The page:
On Shōdoshima, in the small town of Umaki, you can see one of the most impressive and most beautiful artworks of the Setouchi Triennale. And it has a pretty unique “feature” in the fact that it wasn’t made by an artist but by the local population!
The piece doesn’t even really have a name, just Shōdoshima Community Art Project, and it doesn’t have an author apart from the population of Shōdoshima town (which is not really a town but an administrative division grouping all the villages and small towns in the southern and eastern parts of the island). Trying to look for more information, I found one name: Ryō Yamazaki and Studio-L. But searching about him, I found out that he’s not an artist and I stumbled upon this article that is mere days old and that perfectly explains what Mr. Yamazaki and his Studio L do.
So, yes, this artwork was made by the people for the people, which is a great initiative, really (and beyond the art itself, I find the population of Umaki quite involved in the Triennale, which is always a good sign). Also, it totally incorporates the essence of this part of Shōdoshima, namely shōyu (soy sauce), as this side of the island is a major producer of the thing that plays an important part in this part of the island’s culture and economy.
Located in an old building (I ignore its original function but it is related to soy sauce production) this artwork is actually quite imposing and ambitious and the result is stunning:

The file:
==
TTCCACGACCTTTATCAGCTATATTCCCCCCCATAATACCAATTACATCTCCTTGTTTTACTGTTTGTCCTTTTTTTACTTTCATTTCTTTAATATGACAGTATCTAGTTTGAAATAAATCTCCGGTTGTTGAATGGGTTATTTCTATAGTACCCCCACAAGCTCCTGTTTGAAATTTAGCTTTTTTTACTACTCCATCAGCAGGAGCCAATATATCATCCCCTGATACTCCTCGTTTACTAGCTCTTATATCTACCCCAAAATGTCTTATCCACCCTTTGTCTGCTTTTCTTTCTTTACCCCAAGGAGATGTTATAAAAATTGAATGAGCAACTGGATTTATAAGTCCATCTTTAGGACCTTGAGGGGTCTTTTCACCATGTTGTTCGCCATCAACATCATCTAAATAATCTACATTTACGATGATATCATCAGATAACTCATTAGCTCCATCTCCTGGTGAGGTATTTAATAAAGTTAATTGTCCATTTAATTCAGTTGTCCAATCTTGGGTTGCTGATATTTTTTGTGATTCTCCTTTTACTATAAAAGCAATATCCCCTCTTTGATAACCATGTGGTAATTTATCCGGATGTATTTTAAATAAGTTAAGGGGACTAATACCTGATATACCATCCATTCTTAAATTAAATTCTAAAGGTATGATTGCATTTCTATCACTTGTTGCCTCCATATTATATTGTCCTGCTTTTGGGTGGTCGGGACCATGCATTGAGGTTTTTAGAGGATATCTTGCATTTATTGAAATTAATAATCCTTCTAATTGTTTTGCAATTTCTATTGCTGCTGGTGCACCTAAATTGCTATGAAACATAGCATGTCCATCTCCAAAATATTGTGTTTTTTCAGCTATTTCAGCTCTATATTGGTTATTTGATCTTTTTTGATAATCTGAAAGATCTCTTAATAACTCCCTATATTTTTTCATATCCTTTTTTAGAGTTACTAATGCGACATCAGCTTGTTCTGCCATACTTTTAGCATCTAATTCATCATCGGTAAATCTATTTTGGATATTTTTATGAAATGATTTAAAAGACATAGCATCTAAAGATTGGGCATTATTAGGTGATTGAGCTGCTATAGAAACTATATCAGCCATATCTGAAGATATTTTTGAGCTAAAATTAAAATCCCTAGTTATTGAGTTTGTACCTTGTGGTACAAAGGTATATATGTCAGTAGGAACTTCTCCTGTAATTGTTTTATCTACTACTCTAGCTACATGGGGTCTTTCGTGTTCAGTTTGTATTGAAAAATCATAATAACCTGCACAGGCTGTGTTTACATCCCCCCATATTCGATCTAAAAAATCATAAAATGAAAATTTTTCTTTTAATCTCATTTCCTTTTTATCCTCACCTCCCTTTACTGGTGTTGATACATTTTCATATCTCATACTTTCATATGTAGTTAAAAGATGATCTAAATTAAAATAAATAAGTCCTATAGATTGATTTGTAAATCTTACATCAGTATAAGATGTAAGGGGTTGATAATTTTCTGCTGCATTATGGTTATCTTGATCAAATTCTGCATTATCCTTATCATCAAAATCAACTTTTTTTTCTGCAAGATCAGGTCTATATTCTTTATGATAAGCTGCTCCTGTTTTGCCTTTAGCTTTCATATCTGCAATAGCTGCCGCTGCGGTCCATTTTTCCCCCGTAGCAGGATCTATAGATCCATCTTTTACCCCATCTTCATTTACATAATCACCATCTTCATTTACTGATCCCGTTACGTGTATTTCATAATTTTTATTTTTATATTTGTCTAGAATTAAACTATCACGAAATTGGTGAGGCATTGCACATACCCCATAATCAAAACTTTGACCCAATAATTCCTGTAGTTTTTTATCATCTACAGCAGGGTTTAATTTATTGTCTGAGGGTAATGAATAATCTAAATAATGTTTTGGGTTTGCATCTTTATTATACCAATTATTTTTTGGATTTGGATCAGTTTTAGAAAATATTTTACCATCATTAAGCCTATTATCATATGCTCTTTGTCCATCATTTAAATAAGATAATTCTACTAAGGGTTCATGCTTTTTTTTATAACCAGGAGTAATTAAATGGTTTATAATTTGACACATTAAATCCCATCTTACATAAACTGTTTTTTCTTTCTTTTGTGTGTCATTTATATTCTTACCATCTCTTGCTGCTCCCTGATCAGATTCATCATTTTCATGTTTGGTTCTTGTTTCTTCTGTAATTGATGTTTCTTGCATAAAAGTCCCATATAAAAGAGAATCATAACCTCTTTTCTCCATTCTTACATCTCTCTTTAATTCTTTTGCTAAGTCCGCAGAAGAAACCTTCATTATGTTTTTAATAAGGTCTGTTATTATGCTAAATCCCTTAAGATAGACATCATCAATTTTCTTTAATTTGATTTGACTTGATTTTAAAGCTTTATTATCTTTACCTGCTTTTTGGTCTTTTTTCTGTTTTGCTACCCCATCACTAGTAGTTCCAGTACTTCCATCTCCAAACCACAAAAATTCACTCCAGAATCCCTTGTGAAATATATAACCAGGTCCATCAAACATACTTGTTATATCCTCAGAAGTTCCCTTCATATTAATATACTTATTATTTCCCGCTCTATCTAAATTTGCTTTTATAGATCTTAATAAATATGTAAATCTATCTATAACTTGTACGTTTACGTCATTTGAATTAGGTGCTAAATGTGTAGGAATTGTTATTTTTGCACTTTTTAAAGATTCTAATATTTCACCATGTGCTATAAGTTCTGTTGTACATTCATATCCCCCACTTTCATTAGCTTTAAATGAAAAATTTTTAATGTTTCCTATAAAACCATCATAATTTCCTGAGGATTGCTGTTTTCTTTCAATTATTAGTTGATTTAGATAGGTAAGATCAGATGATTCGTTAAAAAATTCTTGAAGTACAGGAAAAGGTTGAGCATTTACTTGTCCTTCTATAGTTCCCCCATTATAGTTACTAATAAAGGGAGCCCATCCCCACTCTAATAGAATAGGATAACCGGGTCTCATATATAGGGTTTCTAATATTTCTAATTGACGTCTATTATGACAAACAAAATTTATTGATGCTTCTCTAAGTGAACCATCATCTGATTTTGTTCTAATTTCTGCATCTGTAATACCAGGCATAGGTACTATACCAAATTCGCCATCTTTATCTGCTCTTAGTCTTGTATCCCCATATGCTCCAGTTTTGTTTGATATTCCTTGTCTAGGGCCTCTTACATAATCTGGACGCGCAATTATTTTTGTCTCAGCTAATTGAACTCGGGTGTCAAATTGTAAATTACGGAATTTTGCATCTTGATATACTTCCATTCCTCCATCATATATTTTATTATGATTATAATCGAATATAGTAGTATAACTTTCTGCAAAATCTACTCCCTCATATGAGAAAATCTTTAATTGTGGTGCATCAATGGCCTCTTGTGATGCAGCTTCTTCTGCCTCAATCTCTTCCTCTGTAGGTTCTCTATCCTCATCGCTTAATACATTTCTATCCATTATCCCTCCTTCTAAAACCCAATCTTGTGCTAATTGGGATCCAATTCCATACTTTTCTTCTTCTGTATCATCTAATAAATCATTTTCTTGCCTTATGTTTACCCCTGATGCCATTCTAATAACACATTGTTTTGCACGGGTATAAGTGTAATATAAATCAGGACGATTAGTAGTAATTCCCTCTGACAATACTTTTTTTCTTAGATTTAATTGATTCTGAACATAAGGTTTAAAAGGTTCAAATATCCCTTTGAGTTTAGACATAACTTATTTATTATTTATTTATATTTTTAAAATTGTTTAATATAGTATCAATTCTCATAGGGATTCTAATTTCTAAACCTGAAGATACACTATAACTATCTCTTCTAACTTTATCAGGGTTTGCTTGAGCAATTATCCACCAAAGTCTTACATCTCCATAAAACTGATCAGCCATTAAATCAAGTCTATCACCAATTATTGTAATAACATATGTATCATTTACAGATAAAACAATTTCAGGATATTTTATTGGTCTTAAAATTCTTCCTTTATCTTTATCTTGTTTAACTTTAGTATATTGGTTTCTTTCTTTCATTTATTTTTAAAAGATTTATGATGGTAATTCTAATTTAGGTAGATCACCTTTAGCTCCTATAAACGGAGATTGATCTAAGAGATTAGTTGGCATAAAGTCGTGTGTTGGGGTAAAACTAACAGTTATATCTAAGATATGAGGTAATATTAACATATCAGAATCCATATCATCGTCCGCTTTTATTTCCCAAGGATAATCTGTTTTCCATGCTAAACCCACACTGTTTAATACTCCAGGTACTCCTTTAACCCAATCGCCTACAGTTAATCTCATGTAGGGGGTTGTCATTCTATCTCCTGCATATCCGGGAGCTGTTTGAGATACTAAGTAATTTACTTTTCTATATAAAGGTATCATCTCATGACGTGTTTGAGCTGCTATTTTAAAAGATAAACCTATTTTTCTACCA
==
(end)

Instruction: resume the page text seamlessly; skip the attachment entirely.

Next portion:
Stickers from various shōyu producers in the area, on display when you enter the building.
When you enter the main room, this is what you see:
A large and wide wall covered with tens of thousands tiny containers of various colors.
It’s when you get closer that you understand what this is about:
Every container is filled with soy sauce that is more or less diluted with water to give the different shades.
Once again and as often with this type of artworks, the pictures don’t really do it justice, mostly because of the scale.
The visit ends with a small room full of shōyu bottles:
The Shōdoshima Community Art Project is in my opinion one of the Setouchi Triennale 2013 artworks that must not be missed. It is open every day from 9.30am to 5.00pm and access is free. I hope it will be a permanent feature of Art Setouchi, although at the moment I have no idea if it will.